Trafalgar Studio 2, London SW1
Opened 1 October, 2008

Leo Richardson’s first play allegedly shows us what it’s really like to be a teenager, i.e. exactly like all those other plays/programmes/films/books etc claiming to show what it’s really like: banter, drink/drugs, awkward sexuality and even more awkward relationships. This stuff is about as audacious and edgy as those asterisks in the title. (A shit-mix is off-your-head fuel composed of jiggers of whatever booze and mixers are handy and can be nicked from home.)
LB (Lonely Boy, aww) can’t quite get himself together to get together with Raggedy Anne, who dresses emo but gets called Goth by the others. Dirty Debbie uses sex like a currency... like the Zimbabwean dollar, in fact, and in similar amounts; Bent Ben’s ambiguous (at least to himself) sexuality means that he gets to be everybody’s confidant. Aimeé-Ffion Edwards is a little too Mockney as Anne; after all, playing Debbie as a transplanted Mancunian does no harm at all to Cassie Atkinson’s performance – she and Steven Webb as Ben are the most vivacious presences on the stage. LB is played with the quiet certainty that comes with knowing that the piece is all about his issues, unsurprisingly since author Richardson plays him.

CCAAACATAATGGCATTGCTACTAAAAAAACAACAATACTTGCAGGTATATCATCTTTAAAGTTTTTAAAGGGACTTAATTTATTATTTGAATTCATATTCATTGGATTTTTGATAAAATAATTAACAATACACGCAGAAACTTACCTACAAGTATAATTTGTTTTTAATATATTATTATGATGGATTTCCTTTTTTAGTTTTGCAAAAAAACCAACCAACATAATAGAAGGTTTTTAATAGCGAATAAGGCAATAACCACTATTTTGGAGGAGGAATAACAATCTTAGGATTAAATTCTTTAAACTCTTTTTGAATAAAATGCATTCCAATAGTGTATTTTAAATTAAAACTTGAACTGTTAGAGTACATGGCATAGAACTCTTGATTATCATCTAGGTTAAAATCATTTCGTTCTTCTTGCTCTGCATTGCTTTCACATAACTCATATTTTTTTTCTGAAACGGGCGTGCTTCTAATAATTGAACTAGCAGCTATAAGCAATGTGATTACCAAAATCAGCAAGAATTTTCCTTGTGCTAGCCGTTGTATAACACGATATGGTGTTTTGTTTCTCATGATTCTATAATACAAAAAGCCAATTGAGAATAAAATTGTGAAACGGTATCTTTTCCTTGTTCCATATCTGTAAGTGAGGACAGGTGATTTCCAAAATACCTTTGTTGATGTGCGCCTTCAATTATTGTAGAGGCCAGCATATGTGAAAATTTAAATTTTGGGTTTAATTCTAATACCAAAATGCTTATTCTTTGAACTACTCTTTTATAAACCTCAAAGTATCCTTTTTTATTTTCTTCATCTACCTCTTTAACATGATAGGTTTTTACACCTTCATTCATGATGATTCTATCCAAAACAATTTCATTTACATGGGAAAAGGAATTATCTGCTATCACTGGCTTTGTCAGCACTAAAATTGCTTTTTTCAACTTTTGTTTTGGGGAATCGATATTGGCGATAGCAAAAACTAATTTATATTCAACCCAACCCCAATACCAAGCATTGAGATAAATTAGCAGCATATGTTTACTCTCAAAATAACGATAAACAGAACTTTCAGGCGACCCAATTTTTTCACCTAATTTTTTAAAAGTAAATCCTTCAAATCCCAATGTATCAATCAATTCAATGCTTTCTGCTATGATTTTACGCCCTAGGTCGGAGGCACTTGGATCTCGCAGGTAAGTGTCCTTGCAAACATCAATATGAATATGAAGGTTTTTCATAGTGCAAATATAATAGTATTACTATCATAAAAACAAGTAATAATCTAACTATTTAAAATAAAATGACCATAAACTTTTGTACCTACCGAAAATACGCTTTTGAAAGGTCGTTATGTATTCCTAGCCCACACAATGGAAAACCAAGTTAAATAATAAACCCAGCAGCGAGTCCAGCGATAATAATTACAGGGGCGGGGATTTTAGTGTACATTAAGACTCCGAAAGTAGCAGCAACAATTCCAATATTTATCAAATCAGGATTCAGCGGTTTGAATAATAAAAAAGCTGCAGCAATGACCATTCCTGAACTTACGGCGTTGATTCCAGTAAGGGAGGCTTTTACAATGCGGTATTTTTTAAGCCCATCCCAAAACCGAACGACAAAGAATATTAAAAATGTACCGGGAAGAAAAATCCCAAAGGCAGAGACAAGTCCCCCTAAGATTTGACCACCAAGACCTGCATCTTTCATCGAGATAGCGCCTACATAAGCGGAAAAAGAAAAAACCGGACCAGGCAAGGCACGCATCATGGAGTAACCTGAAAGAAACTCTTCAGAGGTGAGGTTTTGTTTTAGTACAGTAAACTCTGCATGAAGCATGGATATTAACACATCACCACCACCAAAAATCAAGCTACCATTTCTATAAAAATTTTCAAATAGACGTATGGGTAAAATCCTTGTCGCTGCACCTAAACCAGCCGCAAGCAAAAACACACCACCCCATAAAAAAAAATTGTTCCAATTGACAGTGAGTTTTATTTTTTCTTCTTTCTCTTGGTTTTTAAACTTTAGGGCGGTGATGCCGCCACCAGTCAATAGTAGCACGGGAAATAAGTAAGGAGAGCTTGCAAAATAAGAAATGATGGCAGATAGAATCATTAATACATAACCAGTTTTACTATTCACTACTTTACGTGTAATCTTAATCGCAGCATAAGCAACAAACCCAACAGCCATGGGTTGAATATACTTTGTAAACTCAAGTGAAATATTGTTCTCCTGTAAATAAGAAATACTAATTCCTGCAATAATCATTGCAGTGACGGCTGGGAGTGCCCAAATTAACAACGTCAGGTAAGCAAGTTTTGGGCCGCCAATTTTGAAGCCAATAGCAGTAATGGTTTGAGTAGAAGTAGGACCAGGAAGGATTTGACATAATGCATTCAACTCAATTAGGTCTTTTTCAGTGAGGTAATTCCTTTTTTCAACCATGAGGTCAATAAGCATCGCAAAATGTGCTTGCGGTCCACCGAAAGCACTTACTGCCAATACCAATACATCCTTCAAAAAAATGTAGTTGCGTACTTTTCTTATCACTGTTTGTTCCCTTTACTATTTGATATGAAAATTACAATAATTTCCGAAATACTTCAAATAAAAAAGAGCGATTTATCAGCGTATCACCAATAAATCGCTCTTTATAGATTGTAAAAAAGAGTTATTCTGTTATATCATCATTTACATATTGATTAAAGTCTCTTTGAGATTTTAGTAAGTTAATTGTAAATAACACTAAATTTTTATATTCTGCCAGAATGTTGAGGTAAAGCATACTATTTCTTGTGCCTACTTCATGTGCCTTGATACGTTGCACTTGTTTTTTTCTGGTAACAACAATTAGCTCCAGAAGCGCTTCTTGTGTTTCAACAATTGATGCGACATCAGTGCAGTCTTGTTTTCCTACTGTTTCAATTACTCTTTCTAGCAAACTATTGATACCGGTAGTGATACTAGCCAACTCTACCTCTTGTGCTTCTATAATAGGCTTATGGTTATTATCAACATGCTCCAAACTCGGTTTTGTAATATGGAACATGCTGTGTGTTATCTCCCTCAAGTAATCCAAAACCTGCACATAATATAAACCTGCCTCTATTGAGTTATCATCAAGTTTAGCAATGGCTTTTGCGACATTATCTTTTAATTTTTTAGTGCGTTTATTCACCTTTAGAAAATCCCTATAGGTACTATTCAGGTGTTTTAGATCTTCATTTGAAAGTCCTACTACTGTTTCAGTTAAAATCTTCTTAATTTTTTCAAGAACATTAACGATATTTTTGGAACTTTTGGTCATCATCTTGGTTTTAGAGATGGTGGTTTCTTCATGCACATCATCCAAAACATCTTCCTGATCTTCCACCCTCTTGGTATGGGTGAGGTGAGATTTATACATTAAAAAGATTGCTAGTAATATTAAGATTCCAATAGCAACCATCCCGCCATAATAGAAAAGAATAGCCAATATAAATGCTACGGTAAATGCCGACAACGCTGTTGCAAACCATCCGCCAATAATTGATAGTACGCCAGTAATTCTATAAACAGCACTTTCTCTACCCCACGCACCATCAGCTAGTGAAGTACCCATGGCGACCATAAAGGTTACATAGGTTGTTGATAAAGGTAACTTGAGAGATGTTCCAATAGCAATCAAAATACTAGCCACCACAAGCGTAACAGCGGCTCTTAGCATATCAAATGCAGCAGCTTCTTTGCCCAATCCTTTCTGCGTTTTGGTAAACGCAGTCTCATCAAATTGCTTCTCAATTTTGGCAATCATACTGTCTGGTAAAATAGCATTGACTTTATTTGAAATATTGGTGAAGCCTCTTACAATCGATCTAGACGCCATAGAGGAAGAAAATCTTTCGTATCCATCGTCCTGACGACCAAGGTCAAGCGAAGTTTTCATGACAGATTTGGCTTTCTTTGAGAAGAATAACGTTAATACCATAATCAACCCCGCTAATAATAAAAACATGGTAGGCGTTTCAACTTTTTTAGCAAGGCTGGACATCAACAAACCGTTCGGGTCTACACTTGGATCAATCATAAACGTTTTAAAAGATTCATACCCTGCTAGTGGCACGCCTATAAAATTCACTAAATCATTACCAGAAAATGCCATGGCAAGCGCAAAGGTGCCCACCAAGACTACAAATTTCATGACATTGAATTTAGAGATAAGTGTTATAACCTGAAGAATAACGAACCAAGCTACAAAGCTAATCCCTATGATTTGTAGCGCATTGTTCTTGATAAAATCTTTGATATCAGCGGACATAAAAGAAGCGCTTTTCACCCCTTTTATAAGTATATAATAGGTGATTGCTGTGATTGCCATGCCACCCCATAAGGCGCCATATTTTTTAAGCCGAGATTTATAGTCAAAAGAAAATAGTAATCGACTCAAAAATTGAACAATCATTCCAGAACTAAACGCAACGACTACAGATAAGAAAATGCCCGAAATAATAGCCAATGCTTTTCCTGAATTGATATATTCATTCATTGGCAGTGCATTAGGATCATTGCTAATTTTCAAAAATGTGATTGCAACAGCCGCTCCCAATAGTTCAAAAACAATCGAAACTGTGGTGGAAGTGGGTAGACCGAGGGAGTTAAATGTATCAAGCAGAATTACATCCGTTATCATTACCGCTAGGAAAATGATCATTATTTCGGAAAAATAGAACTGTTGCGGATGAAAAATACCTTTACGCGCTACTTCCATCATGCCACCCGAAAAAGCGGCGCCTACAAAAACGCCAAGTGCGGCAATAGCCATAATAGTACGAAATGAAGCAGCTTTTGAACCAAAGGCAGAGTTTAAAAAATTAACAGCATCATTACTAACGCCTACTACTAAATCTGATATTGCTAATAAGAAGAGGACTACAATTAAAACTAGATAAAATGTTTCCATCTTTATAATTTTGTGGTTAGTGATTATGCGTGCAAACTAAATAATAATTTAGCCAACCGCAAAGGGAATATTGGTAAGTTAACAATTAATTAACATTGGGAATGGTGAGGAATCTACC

And those issues are that he’s finding it hard to deal with elder brother Harry’s coming-out, and with his own reaction to finding Harry unconscious from an overdose, which was to collapse in shock himself rather than to call an ambulance. Whatever LB and Richardson may think, though, Harry is the only dramatically interesting character here, and he gets his only significant scene an hour and three-quarters into the evening (just as, according to the programme, the play should be ending, but half an hour before it actually does so). After a couple of earlier appearances in the fantasies of Debbie and Ben, Jay Taylor’s Harry emerges as full of dangerously violent self-loathing.
Samantha Potter’s production is padded with too-obviously gratuitous dance sequences; if musicals don’t deserve choreographed curtain-call encores, a straight play certainly doesn’t. Edwards is a face from Channel 4’s acclaimed Skins, and several of her comrades were in evidence on the press night; the DVD box of both seasons of that programme will cost you less than a ticket to this play, with a fiver-odd left over for some WKD.

Written for the Financial Times.

Copyright © Ian Shuttleworth; all rights reserved.

Return to index of reviews for the year 2008

Return to master reviews index

Return to main theatre page

Return to Shutters homepage